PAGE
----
I had taken a real stand on voicemail. Essentially, I am against it and had said more than once, please don’t leave me one. It involves stopping what I am doing just to usually listen through a bunch of prompts and old messages to hear you say, “Call me back.” I had known you called. I saw it on my screen in big letters, MISSED CALL FROM PHIL WADLAND, for example.
But now, because of something called “neighbor spoofing,” I have changed my mind. Neighbor spoofing is a form of caller ID used by telemarketers, scammers, and robocallers, which uses auto-dialing and VoIP (Voice Over Internet Protocol) services to send unsolicited phone calls. These calls have an outgoing Caller ID that closely matches your area code and phone number.
By mimicking caller ID as closely as possible to the phone number they are placing the call to, spammers can trick more of their targets into answering the phone. They even add regular names like Patrick Miller or Mollie Hagan. You may not recognize the number immediately, but it resembles the last name of a friend or person you know and you figure it is indeed someone who needs to tell you something important. Neighbor spoofing is illegal, and is intended to steal something from us: our time, our money, our identity, and our security.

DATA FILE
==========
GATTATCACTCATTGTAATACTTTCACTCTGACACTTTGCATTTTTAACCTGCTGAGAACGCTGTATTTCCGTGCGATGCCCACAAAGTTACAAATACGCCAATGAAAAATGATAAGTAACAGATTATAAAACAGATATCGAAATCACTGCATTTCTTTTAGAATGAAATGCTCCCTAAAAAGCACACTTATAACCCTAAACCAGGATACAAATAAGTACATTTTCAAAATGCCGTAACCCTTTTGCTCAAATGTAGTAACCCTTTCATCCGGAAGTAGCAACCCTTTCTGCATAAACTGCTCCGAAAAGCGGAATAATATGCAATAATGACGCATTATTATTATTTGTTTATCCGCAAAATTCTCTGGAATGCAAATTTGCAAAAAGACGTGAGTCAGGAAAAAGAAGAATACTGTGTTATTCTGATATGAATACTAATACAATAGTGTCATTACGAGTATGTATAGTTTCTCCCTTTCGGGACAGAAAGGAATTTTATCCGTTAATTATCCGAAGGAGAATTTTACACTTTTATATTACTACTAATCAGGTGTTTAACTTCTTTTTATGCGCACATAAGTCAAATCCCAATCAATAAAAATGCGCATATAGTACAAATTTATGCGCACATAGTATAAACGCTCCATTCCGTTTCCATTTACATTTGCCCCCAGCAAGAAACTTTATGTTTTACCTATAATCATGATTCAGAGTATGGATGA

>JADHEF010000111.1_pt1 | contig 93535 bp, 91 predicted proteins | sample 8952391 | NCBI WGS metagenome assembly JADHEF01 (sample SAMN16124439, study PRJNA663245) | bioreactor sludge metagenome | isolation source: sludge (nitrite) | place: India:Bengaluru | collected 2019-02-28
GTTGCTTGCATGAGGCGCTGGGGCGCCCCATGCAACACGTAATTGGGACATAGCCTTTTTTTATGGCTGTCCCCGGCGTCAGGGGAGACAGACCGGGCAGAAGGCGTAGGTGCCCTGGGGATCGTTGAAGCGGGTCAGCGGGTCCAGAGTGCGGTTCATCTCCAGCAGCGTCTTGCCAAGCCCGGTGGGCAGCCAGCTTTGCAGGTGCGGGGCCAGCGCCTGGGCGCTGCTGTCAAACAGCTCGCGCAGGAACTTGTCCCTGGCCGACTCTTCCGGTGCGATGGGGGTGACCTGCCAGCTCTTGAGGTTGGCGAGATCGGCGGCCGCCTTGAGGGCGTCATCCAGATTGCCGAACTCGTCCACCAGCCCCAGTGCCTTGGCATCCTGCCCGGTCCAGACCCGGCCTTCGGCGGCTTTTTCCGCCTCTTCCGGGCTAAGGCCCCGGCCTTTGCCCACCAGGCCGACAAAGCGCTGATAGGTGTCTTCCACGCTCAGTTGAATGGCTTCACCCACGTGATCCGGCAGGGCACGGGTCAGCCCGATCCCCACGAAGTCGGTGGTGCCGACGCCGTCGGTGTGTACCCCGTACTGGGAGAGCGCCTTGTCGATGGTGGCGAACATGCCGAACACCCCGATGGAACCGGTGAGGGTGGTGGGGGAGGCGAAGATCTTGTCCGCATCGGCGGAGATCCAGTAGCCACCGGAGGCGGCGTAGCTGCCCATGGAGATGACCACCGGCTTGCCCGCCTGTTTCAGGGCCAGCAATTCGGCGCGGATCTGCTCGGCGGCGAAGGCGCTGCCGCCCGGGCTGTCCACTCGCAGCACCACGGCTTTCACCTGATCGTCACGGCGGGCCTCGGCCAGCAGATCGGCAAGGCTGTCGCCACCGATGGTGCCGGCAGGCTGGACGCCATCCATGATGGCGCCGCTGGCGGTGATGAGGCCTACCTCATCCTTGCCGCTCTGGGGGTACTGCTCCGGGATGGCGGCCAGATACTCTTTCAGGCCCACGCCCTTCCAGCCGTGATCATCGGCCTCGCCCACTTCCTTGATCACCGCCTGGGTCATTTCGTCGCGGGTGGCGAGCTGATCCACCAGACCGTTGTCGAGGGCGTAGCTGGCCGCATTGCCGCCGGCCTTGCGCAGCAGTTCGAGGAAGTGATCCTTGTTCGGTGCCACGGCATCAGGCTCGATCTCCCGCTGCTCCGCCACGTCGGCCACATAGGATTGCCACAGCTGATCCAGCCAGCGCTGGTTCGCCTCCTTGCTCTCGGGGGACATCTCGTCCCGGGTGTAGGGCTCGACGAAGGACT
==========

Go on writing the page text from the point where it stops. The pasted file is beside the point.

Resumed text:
I have had names pop up I thought were friends or clients only to be asked to have my computer cleaned or if I wanted to get a loan or win a fake trip on a cruise line. It has made me averse to answering the phone again. Caller ID is flawed now, and I am suspicious of scammers.
So, leave a message if you cannot text for some reason. You can’t rely on the MISSED CALL trigger to always do the trick anymore. Best to leave messages again so people like me will know it is really you.
And while you are deflecting your own scam calls this month, just set the phone on “Do Not Disturb,” and start reading the pages of our beautiful October issue laden with local wineries and oyster festivals, and the positive stories about the people and places all over Alexandria.